In this age we know that information is power. Tax transcripts are increasingly important for providing primary information to efficiently handle federal tax issues. As a tax adviser, I find that the level of federal tax information available to clients is poor and is often dominated by misinformation and misunderstanding. Tax transcripts give us the most direct path to resolving this problem by offering a reliable authoritative source of information.
This blog post presents basic information about tax transcripts in bullet point format.
- The IRS offers five types of tax transcripts. Each is suited for a different specific purpose. The types are: 1) Account Transcript, 2) Wage and Income Transcript, 3) Tax Return Transcript, 4) Record of Account Transcript, and 5) Verification of Nonfiling Letter.
- There are several ways to obtain a tax transcript including online and by phone with fax or mail delivery. Transcripts are not sent via email.
- Tax transcripts are available to your representative (accountant attorney or other person) who has a power of attorney form on file with the IRS.
- Tax transcripts contain code numbers. To understand the transcript, you must understand the codes. IRS published a list of the code in this pocket guide.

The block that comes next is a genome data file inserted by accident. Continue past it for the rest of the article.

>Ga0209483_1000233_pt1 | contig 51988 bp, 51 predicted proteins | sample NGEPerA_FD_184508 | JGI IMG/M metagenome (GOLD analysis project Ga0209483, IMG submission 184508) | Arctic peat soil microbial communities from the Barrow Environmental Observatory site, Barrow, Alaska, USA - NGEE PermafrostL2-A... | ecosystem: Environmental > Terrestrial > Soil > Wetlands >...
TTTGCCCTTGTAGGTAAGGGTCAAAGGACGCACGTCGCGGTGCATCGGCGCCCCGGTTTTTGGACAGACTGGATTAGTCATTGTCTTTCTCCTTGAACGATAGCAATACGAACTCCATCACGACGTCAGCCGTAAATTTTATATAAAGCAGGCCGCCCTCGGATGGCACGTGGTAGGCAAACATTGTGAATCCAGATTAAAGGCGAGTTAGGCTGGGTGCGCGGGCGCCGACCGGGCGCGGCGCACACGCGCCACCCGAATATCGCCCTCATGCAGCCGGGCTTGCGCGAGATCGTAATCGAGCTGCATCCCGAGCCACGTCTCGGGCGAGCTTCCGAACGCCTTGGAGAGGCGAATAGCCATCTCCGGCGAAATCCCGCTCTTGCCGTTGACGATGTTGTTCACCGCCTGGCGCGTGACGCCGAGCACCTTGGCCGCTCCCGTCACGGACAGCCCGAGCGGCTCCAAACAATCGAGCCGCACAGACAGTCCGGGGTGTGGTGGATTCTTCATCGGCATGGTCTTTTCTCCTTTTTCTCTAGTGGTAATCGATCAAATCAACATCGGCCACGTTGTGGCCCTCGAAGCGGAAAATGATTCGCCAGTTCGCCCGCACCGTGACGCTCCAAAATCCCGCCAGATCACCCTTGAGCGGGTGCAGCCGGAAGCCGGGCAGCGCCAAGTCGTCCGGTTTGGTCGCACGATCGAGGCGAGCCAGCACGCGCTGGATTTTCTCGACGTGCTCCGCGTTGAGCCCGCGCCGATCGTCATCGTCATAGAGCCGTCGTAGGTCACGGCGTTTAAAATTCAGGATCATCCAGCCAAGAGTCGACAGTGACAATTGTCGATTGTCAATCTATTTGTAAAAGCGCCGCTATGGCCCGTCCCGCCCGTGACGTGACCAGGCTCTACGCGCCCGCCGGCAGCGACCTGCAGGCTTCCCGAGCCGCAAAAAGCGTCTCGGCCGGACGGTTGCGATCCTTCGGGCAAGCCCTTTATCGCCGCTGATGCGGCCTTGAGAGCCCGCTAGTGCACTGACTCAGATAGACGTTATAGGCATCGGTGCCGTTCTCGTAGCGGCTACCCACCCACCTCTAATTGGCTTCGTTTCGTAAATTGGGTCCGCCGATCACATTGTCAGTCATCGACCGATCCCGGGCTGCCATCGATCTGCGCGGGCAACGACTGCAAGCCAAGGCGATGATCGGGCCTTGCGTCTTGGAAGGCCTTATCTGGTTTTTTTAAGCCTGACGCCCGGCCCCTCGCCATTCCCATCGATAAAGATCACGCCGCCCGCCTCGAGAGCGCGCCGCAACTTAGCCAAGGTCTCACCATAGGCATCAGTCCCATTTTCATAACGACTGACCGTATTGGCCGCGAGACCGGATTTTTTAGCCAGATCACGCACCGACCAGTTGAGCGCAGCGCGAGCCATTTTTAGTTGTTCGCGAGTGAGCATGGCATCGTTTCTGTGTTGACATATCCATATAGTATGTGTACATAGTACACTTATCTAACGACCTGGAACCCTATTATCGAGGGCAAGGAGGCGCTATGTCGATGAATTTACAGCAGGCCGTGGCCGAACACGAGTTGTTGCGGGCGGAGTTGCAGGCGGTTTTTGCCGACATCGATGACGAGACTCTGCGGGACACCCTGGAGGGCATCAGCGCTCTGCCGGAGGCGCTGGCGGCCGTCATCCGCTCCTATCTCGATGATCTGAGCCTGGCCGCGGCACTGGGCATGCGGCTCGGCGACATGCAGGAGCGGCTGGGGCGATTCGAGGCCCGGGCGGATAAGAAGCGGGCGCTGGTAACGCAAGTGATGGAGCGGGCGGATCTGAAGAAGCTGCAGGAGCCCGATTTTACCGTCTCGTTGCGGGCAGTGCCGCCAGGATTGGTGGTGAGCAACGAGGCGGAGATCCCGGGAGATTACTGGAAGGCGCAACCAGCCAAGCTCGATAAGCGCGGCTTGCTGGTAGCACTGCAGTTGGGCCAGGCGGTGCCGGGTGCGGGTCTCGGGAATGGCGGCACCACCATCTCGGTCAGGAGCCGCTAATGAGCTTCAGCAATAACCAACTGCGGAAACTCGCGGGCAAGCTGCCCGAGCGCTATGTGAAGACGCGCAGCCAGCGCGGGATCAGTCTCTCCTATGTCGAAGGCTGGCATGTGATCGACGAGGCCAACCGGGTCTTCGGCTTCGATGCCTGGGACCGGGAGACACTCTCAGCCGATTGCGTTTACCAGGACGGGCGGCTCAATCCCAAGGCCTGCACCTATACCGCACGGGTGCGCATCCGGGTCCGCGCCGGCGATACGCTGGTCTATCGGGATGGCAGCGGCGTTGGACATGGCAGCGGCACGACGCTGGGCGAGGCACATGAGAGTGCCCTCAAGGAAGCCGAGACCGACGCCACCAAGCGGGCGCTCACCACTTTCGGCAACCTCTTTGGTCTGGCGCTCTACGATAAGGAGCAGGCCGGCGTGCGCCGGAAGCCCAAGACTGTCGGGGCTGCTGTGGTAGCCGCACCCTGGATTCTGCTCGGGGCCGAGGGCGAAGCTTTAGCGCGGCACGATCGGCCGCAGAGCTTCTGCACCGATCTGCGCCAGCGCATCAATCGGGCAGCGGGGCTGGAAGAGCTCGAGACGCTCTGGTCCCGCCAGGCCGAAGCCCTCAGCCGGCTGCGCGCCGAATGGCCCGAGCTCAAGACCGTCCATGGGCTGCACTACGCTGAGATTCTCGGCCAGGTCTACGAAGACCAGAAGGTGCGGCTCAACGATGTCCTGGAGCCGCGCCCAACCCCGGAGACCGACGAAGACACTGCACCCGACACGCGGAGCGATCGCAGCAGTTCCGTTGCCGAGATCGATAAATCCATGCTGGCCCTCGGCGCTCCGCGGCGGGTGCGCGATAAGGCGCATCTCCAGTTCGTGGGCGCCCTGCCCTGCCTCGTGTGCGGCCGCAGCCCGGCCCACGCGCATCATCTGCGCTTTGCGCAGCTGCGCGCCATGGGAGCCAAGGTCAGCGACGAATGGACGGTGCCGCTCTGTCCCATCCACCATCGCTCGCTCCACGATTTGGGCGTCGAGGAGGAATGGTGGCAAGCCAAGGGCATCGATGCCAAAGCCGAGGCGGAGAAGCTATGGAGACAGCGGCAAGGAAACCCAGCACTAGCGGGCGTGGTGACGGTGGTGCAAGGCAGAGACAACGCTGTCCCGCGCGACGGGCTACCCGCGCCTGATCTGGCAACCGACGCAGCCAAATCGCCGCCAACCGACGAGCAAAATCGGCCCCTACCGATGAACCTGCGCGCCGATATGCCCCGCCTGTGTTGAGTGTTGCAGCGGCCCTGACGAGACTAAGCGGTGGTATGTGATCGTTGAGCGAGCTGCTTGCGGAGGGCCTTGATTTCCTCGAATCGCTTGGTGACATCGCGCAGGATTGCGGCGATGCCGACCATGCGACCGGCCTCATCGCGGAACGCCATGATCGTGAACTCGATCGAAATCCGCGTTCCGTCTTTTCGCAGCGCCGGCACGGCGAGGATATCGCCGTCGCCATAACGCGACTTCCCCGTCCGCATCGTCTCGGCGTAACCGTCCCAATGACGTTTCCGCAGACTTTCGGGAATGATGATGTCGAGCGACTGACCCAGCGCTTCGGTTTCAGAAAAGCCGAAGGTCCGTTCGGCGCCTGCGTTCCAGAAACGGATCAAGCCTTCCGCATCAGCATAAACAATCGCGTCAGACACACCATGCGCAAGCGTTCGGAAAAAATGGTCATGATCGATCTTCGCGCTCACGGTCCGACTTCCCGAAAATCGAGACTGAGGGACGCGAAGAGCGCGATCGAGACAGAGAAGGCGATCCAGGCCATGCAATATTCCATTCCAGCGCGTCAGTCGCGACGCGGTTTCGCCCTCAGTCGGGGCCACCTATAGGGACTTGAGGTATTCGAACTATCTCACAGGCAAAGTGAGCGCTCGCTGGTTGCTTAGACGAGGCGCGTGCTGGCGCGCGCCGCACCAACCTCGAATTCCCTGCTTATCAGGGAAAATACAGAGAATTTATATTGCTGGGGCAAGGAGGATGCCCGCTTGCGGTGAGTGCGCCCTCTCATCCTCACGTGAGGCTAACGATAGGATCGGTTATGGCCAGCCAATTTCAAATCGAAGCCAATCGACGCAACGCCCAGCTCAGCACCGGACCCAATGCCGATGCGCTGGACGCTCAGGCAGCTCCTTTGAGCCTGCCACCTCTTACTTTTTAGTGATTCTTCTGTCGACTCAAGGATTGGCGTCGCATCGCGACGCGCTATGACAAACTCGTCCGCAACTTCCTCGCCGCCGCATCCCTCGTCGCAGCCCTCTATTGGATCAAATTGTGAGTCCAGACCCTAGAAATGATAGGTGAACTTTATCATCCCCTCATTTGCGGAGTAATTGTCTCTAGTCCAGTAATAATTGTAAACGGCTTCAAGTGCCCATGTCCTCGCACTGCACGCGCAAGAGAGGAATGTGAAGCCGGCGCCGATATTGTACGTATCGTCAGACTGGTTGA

- Sometimes a tax transcript is not sufficient and copy of the filed tax return from IRS is necessary. The fee for a copy of a tax return is $50. In contrast, tax transcripts are free. For more information, See this IRS.gov web page.
- The primary concern of IRS in issuing tax transcripts is security of the information. IRS requests verification of identity using several different methods.
- The easiest way for a taxpayer to obtain and understand a tax transcript is to use a tax professional who is experienced in this matter.
I am pleased to help clients obtain reliable federal tax information and to better understand their tax situation. Accurate information about past years’ tax status is the best starting point for successful tax planning for the future.